History and Scientific Focus

The overarching goal of the Dartmouth Cystic Fibrosis Research Center (DartCF), funded by NIH NIDDK (P30DK117469), is to build on our strong history of CF-related research in lung infection, inflammation/immunity and translational science, by expanding our capability to investigate host-microbe interactions in the gut, and their impact on gut dysbiosis and overall systemic health of CF-related diabetes patients.

Dartmouth has developed a collaborative, multi-disciplinary research program focused on the airway epithelium and lung infection. Our labs have been pursuing a range of topics including CFTR intracellular trafficking and regulation, airway bacterial colonization, biofilm formation, microbial signaling and adaptation, and therapeutic strategies, including development of new modulator and antimicrobial lead compounds.

Our group has evolved over the last 20 years from a handful of faculty. In 1997 Dartmouth held a single NIH research-project award related to cystic fibrosis (R01DK045881 to Dr. Bruce Stanton). However, in the late 1990s the Cystic Fibrosis Foundation awarded Dr. Stanton a Research Development Program (RDP), intrigued by a nucleus of faculty working in infectious disease (e.g., Host-Microbe Interactions T32AI007519) and epithelial biology (e.g., Renal, later Epithelial, Biology Training Grant T32DK007301), and by the comparative outcomes approaches of emeritus Professor Dr. Gerald O’Connor at The Dartmouth Institute for Health Policy and Clinical Practice. Pilot project funds from the RDP, access to reagents and expertise through the associated Core facilities, and the development of a dynamic research community through weekly seminars and a growing set of collaborations, all supported research transitions into CF-relevant areas for a group of faculty, including Drs. Madden, Hogan and O’Toole. Together this group formed the nucleus of an NIH Institutional Development Award (IDeA) Center of Biomedical Research Excellence (COBRE) grant that established a Lung Biology Center at Dartmouth in 2003 which focused on CF-related lung disease, as a majority of patients succumb to respiratory failure resulting from the chronic infection and inflammation that results from CFTR dysfunction. DartCF has allowed us to expand this group to include basic and clinical faculty with the skills and interest to explore CF-related diabetes, liver disease, pancreatitis, and intestinal microflora combined with efforts to study CF from a systems perspective.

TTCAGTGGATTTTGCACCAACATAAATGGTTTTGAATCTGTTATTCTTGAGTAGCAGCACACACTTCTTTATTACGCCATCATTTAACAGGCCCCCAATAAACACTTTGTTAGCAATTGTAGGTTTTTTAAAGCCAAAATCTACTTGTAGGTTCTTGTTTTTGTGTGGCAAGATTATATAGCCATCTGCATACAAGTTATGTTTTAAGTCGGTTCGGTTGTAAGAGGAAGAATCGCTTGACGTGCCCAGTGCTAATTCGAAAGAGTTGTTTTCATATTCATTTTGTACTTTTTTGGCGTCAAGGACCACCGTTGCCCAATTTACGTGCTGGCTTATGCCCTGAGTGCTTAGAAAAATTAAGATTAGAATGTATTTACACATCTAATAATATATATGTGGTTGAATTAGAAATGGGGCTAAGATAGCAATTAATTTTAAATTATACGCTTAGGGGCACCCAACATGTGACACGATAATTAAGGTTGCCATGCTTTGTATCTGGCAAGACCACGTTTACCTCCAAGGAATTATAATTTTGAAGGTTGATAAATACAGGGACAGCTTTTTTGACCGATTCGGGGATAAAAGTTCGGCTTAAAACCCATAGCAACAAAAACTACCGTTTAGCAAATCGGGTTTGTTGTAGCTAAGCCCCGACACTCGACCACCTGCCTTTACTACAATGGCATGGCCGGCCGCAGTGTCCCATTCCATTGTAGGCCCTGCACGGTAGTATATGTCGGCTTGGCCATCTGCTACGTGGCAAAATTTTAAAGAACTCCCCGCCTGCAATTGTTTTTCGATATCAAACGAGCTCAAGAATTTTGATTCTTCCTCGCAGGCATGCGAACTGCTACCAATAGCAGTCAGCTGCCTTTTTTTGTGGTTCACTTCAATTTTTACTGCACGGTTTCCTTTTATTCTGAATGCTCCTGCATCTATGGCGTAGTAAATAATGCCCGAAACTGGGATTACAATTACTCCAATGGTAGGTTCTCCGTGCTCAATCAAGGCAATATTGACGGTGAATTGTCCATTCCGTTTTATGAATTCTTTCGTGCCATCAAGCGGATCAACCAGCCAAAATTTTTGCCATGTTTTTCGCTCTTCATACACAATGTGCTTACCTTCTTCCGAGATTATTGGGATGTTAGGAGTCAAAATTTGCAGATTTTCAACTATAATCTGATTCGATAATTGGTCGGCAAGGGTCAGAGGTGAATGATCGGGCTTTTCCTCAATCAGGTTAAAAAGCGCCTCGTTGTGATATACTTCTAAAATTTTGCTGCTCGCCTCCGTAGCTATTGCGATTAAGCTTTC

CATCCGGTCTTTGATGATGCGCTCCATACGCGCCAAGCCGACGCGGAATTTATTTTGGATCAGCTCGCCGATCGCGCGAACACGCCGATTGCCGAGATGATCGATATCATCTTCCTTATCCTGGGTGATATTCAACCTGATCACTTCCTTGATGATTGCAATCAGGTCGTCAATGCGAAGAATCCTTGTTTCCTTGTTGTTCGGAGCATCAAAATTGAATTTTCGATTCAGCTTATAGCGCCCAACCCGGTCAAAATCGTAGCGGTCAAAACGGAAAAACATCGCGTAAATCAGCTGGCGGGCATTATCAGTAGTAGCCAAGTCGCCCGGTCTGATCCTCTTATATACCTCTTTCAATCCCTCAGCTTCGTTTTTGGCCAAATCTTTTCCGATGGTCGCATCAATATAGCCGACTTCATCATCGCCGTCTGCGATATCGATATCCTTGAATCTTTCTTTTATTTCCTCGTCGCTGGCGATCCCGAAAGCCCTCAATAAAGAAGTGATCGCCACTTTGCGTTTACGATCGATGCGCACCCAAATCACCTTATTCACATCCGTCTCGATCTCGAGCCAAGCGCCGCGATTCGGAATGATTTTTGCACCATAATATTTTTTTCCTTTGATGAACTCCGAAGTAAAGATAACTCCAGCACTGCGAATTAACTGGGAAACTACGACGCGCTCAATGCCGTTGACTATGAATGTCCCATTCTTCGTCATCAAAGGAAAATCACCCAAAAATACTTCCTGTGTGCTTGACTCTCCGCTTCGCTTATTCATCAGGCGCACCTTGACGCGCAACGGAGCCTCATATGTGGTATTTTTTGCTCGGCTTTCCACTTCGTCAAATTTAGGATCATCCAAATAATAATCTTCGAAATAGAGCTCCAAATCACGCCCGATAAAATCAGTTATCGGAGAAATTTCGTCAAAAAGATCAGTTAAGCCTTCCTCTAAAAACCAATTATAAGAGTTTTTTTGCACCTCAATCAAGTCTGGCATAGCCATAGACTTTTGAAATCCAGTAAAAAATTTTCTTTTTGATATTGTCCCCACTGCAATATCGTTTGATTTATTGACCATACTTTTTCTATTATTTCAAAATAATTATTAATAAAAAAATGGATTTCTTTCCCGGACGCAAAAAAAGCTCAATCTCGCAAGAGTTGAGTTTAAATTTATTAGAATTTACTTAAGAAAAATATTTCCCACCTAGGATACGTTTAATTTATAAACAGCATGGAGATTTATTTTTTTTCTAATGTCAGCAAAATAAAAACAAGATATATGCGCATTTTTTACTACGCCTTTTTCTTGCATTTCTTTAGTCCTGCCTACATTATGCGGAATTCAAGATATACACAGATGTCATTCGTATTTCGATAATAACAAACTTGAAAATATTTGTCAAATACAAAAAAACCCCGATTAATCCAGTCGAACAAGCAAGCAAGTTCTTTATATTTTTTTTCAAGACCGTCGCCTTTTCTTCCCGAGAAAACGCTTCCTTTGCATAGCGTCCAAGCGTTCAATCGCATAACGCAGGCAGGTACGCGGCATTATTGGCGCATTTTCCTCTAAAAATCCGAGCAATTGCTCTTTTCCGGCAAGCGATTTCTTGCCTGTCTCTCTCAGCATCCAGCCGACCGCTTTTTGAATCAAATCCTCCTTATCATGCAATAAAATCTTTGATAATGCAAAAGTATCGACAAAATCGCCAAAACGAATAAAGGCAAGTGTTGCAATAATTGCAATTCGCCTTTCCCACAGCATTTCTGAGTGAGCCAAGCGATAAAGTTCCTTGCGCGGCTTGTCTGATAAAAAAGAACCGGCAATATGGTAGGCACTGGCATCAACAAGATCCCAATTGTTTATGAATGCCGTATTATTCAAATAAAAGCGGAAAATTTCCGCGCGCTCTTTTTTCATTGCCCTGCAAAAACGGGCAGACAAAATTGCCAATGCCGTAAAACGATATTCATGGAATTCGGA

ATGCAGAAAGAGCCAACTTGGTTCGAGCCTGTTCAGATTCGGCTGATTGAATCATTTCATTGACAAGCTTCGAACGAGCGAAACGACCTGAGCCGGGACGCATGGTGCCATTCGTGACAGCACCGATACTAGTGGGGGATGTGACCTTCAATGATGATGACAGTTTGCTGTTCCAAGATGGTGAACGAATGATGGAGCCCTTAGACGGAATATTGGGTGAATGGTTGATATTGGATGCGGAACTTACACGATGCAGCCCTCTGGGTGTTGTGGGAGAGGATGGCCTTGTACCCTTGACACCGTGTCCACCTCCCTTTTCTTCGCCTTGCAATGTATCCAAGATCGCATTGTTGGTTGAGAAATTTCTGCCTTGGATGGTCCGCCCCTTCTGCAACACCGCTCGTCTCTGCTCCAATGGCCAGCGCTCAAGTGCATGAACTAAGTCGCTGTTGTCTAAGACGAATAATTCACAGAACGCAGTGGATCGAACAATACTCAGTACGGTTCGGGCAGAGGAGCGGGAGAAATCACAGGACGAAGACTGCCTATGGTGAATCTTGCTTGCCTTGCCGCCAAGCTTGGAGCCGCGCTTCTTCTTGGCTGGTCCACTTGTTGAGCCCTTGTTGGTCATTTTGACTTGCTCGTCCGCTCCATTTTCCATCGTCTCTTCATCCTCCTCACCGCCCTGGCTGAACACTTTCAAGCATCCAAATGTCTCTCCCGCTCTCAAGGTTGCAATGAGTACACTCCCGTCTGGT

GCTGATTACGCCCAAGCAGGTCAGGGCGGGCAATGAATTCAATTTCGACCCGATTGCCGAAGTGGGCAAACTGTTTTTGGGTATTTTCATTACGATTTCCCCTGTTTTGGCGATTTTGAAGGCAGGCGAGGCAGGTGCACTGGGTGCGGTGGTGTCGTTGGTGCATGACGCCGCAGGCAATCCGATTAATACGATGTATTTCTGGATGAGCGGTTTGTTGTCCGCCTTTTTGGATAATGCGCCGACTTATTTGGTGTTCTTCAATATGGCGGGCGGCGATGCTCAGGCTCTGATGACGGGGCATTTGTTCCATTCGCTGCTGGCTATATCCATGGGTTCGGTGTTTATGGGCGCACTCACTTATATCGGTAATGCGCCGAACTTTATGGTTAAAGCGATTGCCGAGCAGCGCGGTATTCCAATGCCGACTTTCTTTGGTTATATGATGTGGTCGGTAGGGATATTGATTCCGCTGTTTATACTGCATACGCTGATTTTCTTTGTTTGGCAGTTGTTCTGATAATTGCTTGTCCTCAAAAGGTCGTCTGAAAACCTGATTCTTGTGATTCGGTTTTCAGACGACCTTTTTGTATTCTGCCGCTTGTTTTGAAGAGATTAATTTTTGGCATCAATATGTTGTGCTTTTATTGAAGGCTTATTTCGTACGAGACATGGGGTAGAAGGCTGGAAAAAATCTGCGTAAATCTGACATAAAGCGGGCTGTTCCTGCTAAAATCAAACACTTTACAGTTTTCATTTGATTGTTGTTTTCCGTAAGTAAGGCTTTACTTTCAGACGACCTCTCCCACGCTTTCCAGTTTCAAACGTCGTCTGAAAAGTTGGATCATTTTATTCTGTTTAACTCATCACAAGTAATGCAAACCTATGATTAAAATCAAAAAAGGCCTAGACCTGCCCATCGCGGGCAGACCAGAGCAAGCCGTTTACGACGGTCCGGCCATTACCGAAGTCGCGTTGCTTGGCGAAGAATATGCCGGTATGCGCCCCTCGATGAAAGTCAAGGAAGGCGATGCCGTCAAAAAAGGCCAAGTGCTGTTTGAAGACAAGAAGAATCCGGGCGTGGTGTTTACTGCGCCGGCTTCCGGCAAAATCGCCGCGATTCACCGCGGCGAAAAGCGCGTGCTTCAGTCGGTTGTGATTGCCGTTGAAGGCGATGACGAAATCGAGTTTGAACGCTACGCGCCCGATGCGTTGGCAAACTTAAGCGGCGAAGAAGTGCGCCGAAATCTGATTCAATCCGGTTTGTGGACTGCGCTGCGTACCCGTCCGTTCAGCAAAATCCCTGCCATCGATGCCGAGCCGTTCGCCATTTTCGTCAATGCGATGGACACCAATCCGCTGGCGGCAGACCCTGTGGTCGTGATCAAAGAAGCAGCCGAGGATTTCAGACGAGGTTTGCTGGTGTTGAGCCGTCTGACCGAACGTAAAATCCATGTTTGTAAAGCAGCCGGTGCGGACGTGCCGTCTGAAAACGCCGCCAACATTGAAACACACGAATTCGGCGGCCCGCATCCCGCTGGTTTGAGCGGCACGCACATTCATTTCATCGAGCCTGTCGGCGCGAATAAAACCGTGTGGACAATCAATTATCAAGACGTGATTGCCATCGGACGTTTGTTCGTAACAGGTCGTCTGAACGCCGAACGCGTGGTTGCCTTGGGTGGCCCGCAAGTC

In addition to funding pilot and feasibility awards to develop new research and translational opportunities, DartCF funds the following cores:

  • Gastrointestinal Biology Core (GIBC): provides access to a comprehensive suite of in vitro and in vivo models to studies interactions between epithelial, immune, and microbial cells in the gut.
  • Clinical and Translational Research Core (CTRC): facilitates DartCF human-subjects projects and will collect, curate and deploy clinical samples (blood, urine, and GI tissue, mucus, and microbiota) and associated metadata.
  • CF Bioinformatics and Biostatistics Core (CF-BBC): unites CF and data-science researchers studying complex biomedical and clinical data sets.

The Enrichment & Research Administration Core (ERAC) provides scientific leadership supporting all DartCF members as they explore new high-impact research directions. A weekly seminar series and annual Dartmouth CF Retreat facilitate an interactive scientific community.

Finally, the Dartmouth Cystic Fibrosis Training Program (T32 HL134598), directed by Dr. George O’Toole, trains the next generation of scientists by using a disease-based training paradigm focused on CF.